Between January 2017 and March 2018, nine young people were killed in my constituency. Most of them died as a result of knife crime. That number represents only the very worst cases. It does not include young people who have been injured. It does not include the children being exploited, and trafficked, along county lines. It does not include the videos of teenagers driving around our local streets with their faces covered, brandishing knives and threatening violence. It does not include the fear that all these things breed in my community: the fear of parents sending their children to school; the fear of teachers with a duty of care; and the fear—real, palpable fear—of the young people themselves.
I have spoken several times in this place about knife crime and what we need to do to stop it. I have been making seven key demands of Government. Some are responsive, such as peripatetic mental health units that would help families and communities deal with the trauma of a violent attack once it has happened, but some are preventive, such as establishing new and trusted reporting systems for young people, so that we can work with young people to stop these tragedies happening.
My demand for proper youth investment is different, because youth services can do both—they can play a role in the prevention of crime as well as providing a comfortable, safe place. Spending time with a youth worker enables children to build up resilience. It allows them to test ideas and to develop coping strategies. It allows them to get support, to talk, to share and to question. When they are facing problems, a youth service helps a young person connect with agencies that can help them. Youth services can often broker that and provide trust in those agencies. Alternatively, a youth service can simply give advice from a trusted adult.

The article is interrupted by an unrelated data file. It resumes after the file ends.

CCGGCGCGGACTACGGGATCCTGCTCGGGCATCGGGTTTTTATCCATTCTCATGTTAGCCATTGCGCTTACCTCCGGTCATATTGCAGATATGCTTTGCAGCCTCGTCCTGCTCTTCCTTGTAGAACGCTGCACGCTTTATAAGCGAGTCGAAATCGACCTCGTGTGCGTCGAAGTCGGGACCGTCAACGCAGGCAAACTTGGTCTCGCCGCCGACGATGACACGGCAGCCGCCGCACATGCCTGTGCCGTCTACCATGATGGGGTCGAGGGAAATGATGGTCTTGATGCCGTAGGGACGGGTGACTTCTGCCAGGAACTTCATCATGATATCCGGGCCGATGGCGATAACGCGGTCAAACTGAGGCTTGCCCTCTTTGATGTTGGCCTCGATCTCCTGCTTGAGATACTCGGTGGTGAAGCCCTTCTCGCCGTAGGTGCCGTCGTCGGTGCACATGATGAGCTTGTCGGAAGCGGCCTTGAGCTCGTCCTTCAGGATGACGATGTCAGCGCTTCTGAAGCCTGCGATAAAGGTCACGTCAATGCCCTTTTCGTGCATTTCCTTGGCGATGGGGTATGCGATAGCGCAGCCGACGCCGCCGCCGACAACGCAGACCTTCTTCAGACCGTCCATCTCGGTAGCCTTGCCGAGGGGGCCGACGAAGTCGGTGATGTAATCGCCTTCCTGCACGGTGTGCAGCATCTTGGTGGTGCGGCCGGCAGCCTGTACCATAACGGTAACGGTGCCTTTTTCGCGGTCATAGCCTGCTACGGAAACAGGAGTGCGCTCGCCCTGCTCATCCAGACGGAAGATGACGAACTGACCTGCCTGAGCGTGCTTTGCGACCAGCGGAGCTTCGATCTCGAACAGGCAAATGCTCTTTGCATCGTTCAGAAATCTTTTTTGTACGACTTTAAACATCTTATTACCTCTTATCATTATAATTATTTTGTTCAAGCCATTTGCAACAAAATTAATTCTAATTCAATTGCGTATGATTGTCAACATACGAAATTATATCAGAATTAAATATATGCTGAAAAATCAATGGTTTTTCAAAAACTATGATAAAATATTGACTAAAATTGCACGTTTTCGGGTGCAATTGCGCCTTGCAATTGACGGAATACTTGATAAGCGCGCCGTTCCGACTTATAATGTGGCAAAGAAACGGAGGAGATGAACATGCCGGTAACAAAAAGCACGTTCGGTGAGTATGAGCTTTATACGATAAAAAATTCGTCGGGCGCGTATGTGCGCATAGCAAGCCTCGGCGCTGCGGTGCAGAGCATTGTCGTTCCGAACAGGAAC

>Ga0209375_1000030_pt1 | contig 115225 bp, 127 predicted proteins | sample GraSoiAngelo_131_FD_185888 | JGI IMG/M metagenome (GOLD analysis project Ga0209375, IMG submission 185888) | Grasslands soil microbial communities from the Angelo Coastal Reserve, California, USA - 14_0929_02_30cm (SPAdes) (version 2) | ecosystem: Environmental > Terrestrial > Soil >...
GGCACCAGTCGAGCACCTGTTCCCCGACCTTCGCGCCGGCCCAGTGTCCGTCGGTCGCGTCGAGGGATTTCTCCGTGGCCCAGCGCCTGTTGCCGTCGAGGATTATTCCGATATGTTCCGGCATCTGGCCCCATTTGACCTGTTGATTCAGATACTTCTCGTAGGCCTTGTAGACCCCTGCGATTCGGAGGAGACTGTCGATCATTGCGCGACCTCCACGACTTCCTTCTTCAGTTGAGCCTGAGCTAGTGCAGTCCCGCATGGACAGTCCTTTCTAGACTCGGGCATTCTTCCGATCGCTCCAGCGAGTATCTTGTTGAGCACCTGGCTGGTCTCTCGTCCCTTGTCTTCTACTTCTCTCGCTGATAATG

Youth services are about so much more than just fixing crime. I remember going to a youth club when I was young. It was at St John’s in north Woolwich. I received validation of my rights as a young person that I did not get from anywhere else. I do not think I would have got the confidence that has eventually led to me being here without that youth service. I want to publicly and belatedly thank Esther Wilson, Anne King, Nick Nicholls and Dave Butcher. I would not have made it without them.
Youth workers provide a really important education to young people. That is not a formal, academic education, but an education in skills that are massively important. For some young people, youth clubs will be the only place where there are older people who they can trust. Those adults can help all young people to learn to interpret the world with their peers and to interact with adults, as well as providing them with role models and safe places for creativity, cultural expression and cultural exploration. They allow young people to develop so many different skills. It is what policy wonks call cultural and social capital—basically, many of the things that middle-class children hopefully take for granted.
Since 2010, we have lost so many excellent youth workers. Across this city, since the 2011-12 financial year, 104 youth centres and projects have permanently closed and a massive 562 youth workers have been put out of a job. That is a tragedy, because it has led to tragedy. That is why I am delighted that the London Borough of Newham is pursuing a huge expansion of youth services. There will be £1.4 million of investment and 33 new full-time roles—potentially the largest ever recruitment of youth workers in the UK. Our young people in Newham have been asking for that. Fortunately, the Labour Mayor and the Labour council have listened to them.
The new services will be up and ready by the end of this year, and I know they will make a huge positive difference. We only need to listen to the testimony of children to understand why. Newham parents whose children spent last summer with youth clubs and council-funded youth services said it was the best summer their children had had. One young man said:
“The youth centre was a place that they offered me support, and the only worker who didn’t judge me, and actually attended all my meetings, was the youth worker. She never gave up on me, even when I gave up on myself.”
Those life-changing and, I suggest, life-preserving experiences need to be available to children across the country. How about the Minister matching the Labour promise of statutory youth services in every single area, so that no child misses out? Once she does that, she must ensure she does not pass the youth service buck without the bucks to match.